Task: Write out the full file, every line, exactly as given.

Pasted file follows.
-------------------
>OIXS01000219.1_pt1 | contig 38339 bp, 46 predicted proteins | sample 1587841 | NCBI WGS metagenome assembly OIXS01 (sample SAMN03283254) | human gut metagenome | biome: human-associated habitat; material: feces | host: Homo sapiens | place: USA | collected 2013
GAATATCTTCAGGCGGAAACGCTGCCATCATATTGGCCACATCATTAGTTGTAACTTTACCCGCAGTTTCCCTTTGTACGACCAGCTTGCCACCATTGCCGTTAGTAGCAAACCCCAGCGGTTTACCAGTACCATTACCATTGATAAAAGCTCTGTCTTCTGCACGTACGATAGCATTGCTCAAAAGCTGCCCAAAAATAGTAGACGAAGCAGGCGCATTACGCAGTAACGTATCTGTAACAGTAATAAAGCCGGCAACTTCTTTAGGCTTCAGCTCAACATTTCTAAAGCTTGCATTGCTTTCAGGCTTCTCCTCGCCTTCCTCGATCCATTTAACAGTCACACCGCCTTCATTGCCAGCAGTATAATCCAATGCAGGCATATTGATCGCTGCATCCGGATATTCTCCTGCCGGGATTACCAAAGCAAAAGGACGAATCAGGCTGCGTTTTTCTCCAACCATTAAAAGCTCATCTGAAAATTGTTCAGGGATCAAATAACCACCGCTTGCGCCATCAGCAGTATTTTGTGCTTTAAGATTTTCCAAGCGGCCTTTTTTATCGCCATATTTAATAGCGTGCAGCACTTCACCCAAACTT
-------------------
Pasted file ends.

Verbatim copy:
>OIXS01000219.1_pt1 | contig 38339 bp, 46 predicted proteins | sample 1587841 | NCBI WGS metagenome assembly OIXS01 (sample SAMN03283254) | human gut metagenome | biome: human-associated habitat; material: feces | host: Homo sapiens | place: USA | collected 2013
GAATATCTTCAGGCGGAAACGCTGCCATCATATTGGCCACATCATTAGTTGTAACTTTACCCGCAGTTTCCCTTTGTACGACCAGCTTGCCACCATTGCCGTTAGTAGCAAACCCCAGCGGTTTACCAGTACCATTACCATTGATAAAAGCTCTGTCTTCTGCACGTACGATAGCATTGCTCAAAAGCTGCCCAAAAATAGTAGACGAAGCAGGCGCATTACGCAGTAACGTATCTGTAACAGTAATAAAGCCGGCAACTTCTTTAGGCTTCAGCTCAACATTTCTAAAGCTTGCATTGCTTTCAGGCTTCTCCTCGCCTTCCTCGATCCATTTAACAGTCACACCGCCTTCATTGCCAGCAGTATAATCCAATGCAGGCATATTGATCGCTGCATCCGGATATTCTCCTGCCGGGATTACCAAAGCAAAAGGACGAATCAGGCTGCGTTTTTCTCCAACCATTAAAAGCTCATCTGAAAATTGTTCAGGGATCAAATAACCACCGCTTGCGCCATCAGCAGTATTTTGTGCTTTAAGATTTTCCAAGCGGCCTTTTTTATCGCCATATTTAATAGCGTGCAGCACTTCACCCAAACTT